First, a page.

Cinco de Mayo?
Know the Facts
The Cinco de Mayo festival is observed in portions of Mexico and the United States in commemoration of a military victory against Napoleon III's French army in 1862.
On May 5, 1862, 6,000 French forces met 2,000 Mexican soldiers at dawn at Puebla de Los Angeles, a tiny village in east-central Mexico. Mexico had declared victory by dusk.
Cinco de Mayo, which is more popular in the United States than in Mexico, has become synonymous with the celebration of Mexican-American culture.
Since 1863, Californians have rejoiced. The day gained non-Mexican popularity in the 1980s because to beer, wine, and tequila marketing initiatives.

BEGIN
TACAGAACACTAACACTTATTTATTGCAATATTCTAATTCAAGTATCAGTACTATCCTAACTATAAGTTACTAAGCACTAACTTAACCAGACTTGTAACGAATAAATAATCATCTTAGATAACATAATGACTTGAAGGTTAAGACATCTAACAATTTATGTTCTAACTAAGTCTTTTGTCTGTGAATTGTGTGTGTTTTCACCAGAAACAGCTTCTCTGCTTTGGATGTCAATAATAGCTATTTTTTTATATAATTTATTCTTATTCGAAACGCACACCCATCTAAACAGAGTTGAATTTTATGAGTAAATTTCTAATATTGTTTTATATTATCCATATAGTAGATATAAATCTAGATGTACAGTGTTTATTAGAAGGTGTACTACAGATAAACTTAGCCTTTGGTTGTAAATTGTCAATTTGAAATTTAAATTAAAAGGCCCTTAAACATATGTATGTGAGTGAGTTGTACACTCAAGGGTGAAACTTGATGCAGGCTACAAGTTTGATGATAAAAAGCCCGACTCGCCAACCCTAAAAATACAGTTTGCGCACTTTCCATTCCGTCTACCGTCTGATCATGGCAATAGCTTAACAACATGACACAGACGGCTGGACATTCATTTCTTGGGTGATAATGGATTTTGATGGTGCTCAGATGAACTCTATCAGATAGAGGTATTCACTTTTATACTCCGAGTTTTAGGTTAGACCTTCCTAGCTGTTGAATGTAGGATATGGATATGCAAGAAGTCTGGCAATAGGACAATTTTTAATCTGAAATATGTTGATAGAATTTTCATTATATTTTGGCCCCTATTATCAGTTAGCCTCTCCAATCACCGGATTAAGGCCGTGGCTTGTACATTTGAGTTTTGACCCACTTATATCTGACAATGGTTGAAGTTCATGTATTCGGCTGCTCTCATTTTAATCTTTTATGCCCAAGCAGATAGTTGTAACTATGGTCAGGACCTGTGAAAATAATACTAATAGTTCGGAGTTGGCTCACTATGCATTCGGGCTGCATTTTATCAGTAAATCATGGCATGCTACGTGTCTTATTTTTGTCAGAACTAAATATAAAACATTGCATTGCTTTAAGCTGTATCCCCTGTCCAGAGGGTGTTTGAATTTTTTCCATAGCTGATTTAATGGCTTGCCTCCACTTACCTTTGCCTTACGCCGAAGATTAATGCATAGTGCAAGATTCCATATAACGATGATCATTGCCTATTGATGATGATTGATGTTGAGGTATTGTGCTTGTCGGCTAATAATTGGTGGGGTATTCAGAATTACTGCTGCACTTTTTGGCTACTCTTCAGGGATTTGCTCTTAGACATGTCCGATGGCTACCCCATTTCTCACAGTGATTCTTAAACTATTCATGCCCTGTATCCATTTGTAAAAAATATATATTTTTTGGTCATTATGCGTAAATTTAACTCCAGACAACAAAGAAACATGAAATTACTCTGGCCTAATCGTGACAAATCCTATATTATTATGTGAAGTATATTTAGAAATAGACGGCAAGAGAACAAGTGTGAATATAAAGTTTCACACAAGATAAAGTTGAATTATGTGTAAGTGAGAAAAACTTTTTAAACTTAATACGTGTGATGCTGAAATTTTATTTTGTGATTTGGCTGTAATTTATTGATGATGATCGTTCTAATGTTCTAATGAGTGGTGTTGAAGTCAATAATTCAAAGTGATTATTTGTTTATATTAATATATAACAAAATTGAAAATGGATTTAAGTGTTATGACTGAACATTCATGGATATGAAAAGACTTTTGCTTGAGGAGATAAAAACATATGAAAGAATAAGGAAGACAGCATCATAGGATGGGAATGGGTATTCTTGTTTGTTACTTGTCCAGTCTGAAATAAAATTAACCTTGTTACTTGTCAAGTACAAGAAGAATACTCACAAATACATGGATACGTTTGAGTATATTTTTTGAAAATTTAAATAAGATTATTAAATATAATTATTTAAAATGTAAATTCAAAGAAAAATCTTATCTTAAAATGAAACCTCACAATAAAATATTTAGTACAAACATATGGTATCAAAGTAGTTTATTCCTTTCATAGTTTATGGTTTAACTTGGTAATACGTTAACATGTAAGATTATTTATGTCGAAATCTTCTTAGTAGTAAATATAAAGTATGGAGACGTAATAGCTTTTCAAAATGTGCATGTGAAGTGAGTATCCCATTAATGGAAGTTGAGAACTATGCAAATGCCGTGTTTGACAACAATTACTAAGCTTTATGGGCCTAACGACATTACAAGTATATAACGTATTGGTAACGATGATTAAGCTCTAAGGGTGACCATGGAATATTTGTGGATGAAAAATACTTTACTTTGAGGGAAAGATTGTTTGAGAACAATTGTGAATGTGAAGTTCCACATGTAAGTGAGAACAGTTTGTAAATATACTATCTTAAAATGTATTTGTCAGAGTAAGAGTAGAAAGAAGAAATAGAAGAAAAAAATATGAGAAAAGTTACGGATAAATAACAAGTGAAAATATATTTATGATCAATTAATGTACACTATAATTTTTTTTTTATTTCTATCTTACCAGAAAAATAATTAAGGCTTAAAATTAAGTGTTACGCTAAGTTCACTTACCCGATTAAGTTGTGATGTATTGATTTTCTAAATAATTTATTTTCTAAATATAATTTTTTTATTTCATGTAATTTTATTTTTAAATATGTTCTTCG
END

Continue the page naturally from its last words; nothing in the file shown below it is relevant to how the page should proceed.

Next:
Although Cinco de Mayo is not a government holiday in Mexico, youngsters benefit from the day's closure of schools!
According to the California Avocado Commission, the United States alone consumes upwards of 80 million pounds of avocados on Cinco de Mayo!
The Margarita Grill's owner, Javier Jerez, said he's glad we have Cinco de Mayo, regardless of how it became an American celebration. "The main goal is to have fun and relax."
Have a Wonderful May Five!